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Brooklyn Assemblyman Felix Ortiz (D, 51st District) wants to ban alcohol ads on buses and subways. The ads provide just $3 to $5 million of the $100 million in revenue the Metropolitan Transportation Authority gets from ad sales and the MTA has not taken a position on the proposed legislation. The state’s Office of Alcohol and Substance Abuse Services did express support for the legislation calling it "consistent with our strategy of preventing alcoholism across the state."

Ortiz, who is chairman of the Assembly Committee on Alcoholism and Drug Abuse, supports a lowering of the drinking age to 18. Interestingly, he seemed to link the ban to the underage drinking problem in comments he made to the Daily News, saying, We have so many problems in our society with underage drinking that we don't need this kind of advertising in our public transit systems."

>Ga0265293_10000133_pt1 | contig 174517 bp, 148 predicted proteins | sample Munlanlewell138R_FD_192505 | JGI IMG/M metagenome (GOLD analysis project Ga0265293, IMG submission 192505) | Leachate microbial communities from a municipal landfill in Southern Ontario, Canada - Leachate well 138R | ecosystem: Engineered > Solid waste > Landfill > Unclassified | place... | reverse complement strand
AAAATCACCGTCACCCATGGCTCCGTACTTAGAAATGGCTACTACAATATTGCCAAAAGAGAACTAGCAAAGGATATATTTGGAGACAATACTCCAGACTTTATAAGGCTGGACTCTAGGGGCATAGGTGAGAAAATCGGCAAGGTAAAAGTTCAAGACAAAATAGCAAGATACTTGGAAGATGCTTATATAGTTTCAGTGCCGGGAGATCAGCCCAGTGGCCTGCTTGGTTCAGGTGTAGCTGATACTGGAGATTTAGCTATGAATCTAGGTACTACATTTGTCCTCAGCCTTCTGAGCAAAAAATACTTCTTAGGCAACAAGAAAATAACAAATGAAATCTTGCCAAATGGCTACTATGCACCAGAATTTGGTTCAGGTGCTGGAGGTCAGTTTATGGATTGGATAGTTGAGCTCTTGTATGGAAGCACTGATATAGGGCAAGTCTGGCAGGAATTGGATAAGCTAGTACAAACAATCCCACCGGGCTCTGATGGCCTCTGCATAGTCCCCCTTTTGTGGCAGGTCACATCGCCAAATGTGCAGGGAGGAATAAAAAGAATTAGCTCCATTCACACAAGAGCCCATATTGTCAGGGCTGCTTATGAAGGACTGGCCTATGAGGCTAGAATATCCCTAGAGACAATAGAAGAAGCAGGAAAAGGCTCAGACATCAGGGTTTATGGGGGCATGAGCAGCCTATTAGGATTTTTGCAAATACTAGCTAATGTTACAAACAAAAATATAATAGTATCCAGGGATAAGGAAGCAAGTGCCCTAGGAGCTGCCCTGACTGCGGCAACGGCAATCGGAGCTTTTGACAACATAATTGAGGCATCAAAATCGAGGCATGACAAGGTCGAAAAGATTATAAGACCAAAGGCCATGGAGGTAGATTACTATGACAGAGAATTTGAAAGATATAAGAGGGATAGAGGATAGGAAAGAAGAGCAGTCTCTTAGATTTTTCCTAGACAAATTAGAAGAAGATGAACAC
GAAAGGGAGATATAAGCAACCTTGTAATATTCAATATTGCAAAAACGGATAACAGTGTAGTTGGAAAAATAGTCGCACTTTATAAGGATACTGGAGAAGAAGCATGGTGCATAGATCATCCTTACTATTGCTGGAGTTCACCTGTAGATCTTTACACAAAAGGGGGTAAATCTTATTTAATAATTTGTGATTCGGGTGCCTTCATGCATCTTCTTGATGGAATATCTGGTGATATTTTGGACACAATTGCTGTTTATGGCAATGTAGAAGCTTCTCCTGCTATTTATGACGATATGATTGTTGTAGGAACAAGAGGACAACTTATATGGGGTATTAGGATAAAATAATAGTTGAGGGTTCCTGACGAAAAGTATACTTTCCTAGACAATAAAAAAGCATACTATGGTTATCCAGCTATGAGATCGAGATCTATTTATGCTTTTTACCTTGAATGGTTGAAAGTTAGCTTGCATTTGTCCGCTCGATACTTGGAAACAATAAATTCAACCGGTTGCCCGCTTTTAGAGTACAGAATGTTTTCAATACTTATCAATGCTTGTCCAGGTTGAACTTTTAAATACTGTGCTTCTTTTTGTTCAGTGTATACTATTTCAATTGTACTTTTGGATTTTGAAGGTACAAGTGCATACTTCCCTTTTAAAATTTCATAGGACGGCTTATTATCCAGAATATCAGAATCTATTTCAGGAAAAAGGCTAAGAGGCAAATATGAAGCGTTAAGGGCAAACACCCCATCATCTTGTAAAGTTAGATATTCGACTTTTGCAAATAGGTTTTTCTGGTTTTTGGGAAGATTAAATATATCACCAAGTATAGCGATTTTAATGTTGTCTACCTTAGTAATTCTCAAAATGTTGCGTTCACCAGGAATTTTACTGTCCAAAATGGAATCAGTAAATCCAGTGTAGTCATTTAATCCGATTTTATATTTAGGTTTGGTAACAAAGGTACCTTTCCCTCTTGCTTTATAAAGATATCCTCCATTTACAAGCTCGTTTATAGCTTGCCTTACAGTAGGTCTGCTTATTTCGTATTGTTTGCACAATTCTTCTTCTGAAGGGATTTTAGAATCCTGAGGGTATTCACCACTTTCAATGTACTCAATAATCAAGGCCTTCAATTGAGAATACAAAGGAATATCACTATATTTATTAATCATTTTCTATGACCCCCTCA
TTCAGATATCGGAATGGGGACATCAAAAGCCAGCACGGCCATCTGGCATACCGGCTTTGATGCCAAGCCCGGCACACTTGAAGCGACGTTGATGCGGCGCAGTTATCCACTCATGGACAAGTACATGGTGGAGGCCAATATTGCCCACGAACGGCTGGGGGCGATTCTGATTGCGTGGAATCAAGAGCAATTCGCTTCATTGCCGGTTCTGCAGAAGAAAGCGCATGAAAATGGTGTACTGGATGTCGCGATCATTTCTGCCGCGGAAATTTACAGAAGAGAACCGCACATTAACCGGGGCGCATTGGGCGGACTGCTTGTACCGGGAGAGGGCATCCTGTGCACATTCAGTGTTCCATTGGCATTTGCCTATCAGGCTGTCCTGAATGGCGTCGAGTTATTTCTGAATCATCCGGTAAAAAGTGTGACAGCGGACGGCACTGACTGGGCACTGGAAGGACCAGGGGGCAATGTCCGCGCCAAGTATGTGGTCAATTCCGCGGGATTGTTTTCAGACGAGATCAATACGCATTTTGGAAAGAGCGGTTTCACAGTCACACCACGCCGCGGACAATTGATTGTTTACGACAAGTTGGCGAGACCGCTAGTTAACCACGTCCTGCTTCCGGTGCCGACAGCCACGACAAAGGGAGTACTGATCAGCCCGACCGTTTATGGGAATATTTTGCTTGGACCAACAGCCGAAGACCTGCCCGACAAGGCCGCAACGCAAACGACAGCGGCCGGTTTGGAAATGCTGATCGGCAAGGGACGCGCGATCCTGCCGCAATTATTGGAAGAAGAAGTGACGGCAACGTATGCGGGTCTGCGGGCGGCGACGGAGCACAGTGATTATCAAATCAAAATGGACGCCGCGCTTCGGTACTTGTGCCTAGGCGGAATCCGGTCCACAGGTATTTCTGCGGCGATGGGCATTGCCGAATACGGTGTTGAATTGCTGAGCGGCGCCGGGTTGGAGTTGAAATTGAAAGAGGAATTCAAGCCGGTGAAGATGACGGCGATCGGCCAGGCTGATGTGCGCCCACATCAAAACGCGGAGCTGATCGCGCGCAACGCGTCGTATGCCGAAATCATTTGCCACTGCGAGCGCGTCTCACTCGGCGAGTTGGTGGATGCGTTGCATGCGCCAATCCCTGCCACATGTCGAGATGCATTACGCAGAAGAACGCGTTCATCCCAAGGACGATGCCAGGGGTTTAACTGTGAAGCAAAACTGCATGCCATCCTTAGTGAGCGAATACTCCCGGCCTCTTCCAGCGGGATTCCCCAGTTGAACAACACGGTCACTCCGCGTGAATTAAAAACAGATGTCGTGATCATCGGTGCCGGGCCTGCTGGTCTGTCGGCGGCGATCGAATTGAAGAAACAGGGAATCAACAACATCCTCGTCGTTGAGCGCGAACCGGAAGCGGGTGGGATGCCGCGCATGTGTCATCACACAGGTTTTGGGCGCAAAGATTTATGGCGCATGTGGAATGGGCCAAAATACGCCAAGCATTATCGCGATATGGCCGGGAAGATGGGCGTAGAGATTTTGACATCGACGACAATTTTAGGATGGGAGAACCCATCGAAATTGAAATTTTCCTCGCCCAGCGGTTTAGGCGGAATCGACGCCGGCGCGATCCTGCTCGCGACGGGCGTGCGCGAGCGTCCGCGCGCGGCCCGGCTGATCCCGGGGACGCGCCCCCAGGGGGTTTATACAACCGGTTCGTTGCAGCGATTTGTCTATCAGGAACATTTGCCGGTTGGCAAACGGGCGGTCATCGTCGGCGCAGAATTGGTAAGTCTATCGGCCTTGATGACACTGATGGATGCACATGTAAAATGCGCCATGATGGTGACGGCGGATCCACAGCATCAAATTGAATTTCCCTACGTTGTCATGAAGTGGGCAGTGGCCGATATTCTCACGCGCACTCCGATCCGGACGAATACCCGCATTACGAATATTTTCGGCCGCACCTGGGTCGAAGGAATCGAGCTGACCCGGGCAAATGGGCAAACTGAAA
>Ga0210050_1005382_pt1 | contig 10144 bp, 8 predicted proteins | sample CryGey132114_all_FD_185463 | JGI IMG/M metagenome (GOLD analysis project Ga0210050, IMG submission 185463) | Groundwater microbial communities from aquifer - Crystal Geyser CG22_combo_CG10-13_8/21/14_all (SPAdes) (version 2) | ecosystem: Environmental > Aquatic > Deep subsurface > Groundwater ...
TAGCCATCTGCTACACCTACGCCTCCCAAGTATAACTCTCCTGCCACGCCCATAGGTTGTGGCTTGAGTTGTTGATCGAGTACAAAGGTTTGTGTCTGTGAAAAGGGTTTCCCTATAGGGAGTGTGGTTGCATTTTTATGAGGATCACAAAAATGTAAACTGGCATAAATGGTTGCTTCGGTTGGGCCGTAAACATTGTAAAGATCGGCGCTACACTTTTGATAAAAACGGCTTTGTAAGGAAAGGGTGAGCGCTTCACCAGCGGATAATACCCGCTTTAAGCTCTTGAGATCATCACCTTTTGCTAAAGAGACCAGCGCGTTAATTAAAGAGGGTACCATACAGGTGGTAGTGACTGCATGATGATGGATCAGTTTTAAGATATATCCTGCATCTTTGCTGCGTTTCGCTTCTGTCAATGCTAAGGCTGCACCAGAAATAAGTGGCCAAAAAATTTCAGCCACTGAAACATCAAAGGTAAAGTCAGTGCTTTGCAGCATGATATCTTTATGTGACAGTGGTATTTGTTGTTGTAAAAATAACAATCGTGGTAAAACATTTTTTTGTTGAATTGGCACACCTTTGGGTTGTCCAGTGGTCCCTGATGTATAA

He also sees himself as a pioneer on getting such legislation at the state level, telling the News, "if we can pass this in New York, I think the whole nation will pay attention." However, a Pennsylvania Assemblyman has proposed a similar ban in his state. So Ortiz does have a bit of competition in getting national notice.

The Distilled Spirits Council of the United States, Inc., a trade group for the industry, does have a code of responsibility for its members and claim they are “committed to the responsible placement and content of their brand communications.” However, they do not seem to have a specific policy on transit advertising, but a spokesperson for the group called such bans ineffective.

This type of ban has been tried elsewhere. Bay Area Rapid Transit in the San Francisco area instituted a voluntary ban on alcohol advertisements, but reversed itself last year. However, this wasn’t something mandated by state law, as the case would be with this proposal.

Photo of vintage Hiram Walker Whiskey subway ad from thelexiphane on flickr